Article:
No. 94 is also home to the third annual Tampies, incidentally disguised this year as a 2017 recap and general catch up between Colin and Steve. Again, we won’t give it all away here, but as Jenn wasn’t involved in the recording of this podcast, we’ll let these post-show interjections give you a glimpse of what this episode contains:

 Of course, that doesn’t even begin to cover it all…! Thanks for joining us on the wild ride that has been 2017, we’ll see you in the new year. x



December 22, 2017

TT SF: Trish Rothgeb (Wrecking Ball Coffee Roasters)

We’ve made it a habit the past few years running to release what we feel is a particularly special or insightful video right before the holiday season in the hopes that it sneaks into your (sub)conscious as you think about the year coming to a close and think about what it is you want to achieve in the year ahead.

There’s been a lot written this year questioning who we are as a community, what it means to work in coffee, and what’s coming next. Many of the questions seemed to focus on where we are as an industry: are we on the fourth wave, or the fifth wave? The sixth? What’s a wave, anyway? Although she’s “not the ‘wave oracle’,” returning speaker Trish Rothgeb is credited creation of the phrase “third wave coffee” (FlameKeeper, 2002) and has often been asked to give her take on the state of the industry. 

Here, recorded at our event in San Francisco, Trish delves into what inspired her to talk about coffee in waves all those years ago – something until now that she has previously brushed off in conversation - and what it means for coffee’s future. We hope this talk inspires you not only to learn more about the history, concepts, and people that Trish highlights in this talk, but also to impact how you think about coffee, our industry, and the work that needs to be done.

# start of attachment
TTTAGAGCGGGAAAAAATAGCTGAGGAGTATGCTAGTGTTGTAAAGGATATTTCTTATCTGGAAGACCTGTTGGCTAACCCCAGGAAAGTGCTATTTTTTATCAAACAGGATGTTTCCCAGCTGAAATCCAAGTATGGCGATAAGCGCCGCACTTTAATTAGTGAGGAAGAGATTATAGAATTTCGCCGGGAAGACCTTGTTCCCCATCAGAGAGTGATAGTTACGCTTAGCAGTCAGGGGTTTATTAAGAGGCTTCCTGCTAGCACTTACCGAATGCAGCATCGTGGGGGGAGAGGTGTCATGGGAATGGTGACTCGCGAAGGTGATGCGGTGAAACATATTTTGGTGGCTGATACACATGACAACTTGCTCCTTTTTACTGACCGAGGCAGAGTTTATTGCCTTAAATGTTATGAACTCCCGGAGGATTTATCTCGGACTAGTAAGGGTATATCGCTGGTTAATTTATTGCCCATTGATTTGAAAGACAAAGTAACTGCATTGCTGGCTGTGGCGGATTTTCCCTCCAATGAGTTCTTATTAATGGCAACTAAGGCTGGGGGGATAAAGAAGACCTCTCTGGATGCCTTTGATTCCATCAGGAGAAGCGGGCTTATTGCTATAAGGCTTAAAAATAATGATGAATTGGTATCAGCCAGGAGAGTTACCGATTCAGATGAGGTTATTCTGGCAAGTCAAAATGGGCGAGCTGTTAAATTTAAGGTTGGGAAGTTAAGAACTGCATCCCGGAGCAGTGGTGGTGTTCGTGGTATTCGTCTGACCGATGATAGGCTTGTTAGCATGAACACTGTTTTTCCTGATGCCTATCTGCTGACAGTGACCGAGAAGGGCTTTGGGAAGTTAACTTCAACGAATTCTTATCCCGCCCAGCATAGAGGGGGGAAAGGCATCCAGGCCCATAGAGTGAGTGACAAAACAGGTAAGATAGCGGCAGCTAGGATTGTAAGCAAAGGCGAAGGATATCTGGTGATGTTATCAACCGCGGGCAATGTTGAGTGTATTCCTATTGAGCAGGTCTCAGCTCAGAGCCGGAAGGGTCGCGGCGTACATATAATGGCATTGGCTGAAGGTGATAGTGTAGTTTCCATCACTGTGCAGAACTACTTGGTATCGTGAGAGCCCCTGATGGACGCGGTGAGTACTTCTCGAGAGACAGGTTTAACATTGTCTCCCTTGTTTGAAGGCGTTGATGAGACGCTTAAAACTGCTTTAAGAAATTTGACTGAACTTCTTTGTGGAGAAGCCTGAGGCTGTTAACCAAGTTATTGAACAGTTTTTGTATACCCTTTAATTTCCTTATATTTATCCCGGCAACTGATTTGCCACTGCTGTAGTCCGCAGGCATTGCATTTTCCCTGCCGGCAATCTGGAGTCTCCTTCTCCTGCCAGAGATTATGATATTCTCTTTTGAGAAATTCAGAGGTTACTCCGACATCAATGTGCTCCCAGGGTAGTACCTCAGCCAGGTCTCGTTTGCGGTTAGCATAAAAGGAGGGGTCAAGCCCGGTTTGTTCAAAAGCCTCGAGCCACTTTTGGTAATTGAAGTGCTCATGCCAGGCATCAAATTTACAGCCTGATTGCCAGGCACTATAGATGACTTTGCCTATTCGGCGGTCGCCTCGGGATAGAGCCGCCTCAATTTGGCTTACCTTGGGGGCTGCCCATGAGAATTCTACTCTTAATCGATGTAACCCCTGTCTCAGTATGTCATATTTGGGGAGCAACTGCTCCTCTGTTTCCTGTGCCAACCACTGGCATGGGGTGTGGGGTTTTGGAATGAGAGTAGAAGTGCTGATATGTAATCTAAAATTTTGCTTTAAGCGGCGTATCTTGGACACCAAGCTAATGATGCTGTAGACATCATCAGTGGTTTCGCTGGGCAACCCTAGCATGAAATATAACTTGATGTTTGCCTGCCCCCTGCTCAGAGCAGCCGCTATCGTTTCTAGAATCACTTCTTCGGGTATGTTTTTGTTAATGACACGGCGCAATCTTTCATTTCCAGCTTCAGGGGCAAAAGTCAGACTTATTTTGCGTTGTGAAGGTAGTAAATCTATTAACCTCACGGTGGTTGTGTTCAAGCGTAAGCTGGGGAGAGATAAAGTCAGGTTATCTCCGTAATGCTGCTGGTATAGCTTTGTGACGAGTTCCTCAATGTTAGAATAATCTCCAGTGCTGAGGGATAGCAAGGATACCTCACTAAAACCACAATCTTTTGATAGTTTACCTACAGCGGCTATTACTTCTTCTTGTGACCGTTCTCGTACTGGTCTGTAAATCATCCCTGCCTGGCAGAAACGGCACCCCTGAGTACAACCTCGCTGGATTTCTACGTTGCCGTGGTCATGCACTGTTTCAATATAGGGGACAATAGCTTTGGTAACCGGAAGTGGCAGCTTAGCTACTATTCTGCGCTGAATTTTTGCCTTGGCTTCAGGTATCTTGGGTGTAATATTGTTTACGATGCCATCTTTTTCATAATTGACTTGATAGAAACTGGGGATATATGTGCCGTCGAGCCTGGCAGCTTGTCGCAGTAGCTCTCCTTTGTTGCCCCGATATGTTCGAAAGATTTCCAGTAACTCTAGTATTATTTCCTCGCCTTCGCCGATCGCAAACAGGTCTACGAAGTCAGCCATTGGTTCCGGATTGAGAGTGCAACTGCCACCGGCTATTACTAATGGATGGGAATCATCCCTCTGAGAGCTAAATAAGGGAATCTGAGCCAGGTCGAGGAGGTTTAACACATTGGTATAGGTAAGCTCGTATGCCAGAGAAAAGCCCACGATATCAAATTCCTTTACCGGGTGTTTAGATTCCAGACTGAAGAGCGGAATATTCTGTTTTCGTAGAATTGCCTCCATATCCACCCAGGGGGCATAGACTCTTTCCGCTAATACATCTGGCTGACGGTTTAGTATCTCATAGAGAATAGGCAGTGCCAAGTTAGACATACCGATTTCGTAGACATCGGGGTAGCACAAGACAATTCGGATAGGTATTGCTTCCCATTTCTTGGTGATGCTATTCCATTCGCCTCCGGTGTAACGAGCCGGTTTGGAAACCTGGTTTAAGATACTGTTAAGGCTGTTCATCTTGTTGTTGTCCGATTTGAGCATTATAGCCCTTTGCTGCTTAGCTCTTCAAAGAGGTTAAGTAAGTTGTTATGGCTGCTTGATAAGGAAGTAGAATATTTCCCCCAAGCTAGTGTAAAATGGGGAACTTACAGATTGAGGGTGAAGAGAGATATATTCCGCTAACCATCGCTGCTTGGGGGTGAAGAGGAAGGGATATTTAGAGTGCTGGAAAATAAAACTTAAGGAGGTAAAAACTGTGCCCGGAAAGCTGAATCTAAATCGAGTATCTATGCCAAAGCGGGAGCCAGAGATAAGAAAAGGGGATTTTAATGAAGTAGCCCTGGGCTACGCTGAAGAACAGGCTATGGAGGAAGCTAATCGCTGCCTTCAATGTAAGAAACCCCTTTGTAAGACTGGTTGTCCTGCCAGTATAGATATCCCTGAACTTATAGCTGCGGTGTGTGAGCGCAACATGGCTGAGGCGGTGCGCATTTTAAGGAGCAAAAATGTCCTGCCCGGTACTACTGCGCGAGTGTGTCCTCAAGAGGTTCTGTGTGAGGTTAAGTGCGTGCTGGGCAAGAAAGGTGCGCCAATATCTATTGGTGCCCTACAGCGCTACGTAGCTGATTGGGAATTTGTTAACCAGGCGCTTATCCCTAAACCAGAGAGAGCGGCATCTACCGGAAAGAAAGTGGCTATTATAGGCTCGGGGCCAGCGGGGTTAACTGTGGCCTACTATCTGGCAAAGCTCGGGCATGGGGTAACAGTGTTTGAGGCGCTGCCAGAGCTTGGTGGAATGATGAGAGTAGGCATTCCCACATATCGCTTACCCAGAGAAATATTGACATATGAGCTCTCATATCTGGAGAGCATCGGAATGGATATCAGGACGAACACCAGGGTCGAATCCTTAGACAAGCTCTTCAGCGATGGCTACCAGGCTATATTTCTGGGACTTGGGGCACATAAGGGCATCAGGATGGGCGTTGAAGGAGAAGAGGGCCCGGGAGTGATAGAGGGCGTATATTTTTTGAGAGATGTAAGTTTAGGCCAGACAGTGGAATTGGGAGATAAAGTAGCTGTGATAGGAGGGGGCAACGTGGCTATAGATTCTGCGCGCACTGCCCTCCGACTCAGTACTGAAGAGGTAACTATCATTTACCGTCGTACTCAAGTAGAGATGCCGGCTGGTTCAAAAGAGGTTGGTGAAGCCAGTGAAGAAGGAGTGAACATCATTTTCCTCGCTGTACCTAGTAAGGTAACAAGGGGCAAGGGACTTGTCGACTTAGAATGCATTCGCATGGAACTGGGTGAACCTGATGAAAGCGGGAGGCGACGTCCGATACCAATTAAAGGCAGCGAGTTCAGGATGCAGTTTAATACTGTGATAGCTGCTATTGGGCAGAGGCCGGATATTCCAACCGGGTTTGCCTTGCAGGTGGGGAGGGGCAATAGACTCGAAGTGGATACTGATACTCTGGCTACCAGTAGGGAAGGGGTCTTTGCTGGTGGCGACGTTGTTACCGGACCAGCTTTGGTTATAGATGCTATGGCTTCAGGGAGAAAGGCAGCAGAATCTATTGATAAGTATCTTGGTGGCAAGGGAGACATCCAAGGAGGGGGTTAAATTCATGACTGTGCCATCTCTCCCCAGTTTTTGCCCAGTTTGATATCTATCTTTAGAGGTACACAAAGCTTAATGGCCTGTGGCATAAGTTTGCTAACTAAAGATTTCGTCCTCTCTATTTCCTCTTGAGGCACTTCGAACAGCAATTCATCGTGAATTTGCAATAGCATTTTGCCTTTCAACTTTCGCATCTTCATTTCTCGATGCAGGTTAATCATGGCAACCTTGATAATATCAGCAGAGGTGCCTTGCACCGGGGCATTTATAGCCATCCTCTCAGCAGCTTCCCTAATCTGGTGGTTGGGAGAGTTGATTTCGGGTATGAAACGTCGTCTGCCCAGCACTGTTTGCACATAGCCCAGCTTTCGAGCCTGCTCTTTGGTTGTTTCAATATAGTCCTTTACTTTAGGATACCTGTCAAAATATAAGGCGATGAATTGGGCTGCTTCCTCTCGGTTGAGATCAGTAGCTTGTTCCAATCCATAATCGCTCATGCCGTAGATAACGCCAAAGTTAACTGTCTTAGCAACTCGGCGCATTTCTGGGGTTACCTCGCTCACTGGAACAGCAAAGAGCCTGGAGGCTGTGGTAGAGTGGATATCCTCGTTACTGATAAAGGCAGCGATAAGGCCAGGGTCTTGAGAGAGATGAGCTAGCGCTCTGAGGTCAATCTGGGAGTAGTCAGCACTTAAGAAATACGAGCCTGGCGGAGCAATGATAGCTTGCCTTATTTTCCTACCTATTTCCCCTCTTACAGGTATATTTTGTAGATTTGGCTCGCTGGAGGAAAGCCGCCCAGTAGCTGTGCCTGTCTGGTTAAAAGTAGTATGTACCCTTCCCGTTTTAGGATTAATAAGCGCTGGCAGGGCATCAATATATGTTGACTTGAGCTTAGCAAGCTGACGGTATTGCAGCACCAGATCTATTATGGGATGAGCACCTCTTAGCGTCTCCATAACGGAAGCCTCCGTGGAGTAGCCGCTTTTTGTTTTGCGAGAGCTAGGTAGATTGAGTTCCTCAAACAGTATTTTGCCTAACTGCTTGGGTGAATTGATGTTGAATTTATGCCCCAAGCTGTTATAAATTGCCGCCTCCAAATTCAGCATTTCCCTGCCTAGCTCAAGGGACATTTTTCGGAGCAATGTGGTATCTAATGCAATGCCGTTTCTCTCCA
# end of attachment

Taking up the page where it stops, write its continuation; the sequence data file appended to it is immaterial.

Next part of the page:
Photo by Cris Mendoza (Saint Frank Coffee)

Trish Rothgeb is the co-founder, owner, director of coffee, and roastmaster at Wrecking Ball Coffee Roasters in San Francisco.

Her experience in the industry spans over 30 years as a coffee roaster, green coffee buyer, and teacher of all things coffee. An avid traveler in coffee growing regions worldwide, she teaches “cupping” to coffee producers and coffee professionals around the world. She is also credited with coining the term “third wave coffee” and identifying the relevant concepts.

Trish is a licensed Q Grader and credentialed Q Trainer by the Coffee Quality Institute. She has served on the SCAA’s Roasters Guild Executive Council, was a charter member of the World Barista Championship Board of Directors and a founding member of the Barista Guild of America.

From 2013 to 2016, Trish worked on staff at the Coffee Quality Institute (CQI) as the “Director of Programs: Q and Educational Services,” in addition to her work with Wrecking Ball Coffee Roasters.

December 1, 2017

No. 93

This week, newly crowned World Barista Champion Dale Harris and long-time coach, friend, and all-around troublemaker Pete Williams take the lead on No. 93 to share stories about the lead up to this year’s WBC and the somewhat unexpected result. This one is definitely longer than usual, but for good reason – there’s lots to cover, despite the relatively short amount of time they had to prepare between the UK and WBCs. Together, they chat through ideas left behind, their (dys-)functional working relationship, “the Harris process”, the goals they worked diligently toward during their eight weeks of preparation, and more – including (for those who know where to find this sort of thing) the answer to the question that everyone has been asking. Yes, that one.




November 2, 2017

No. 92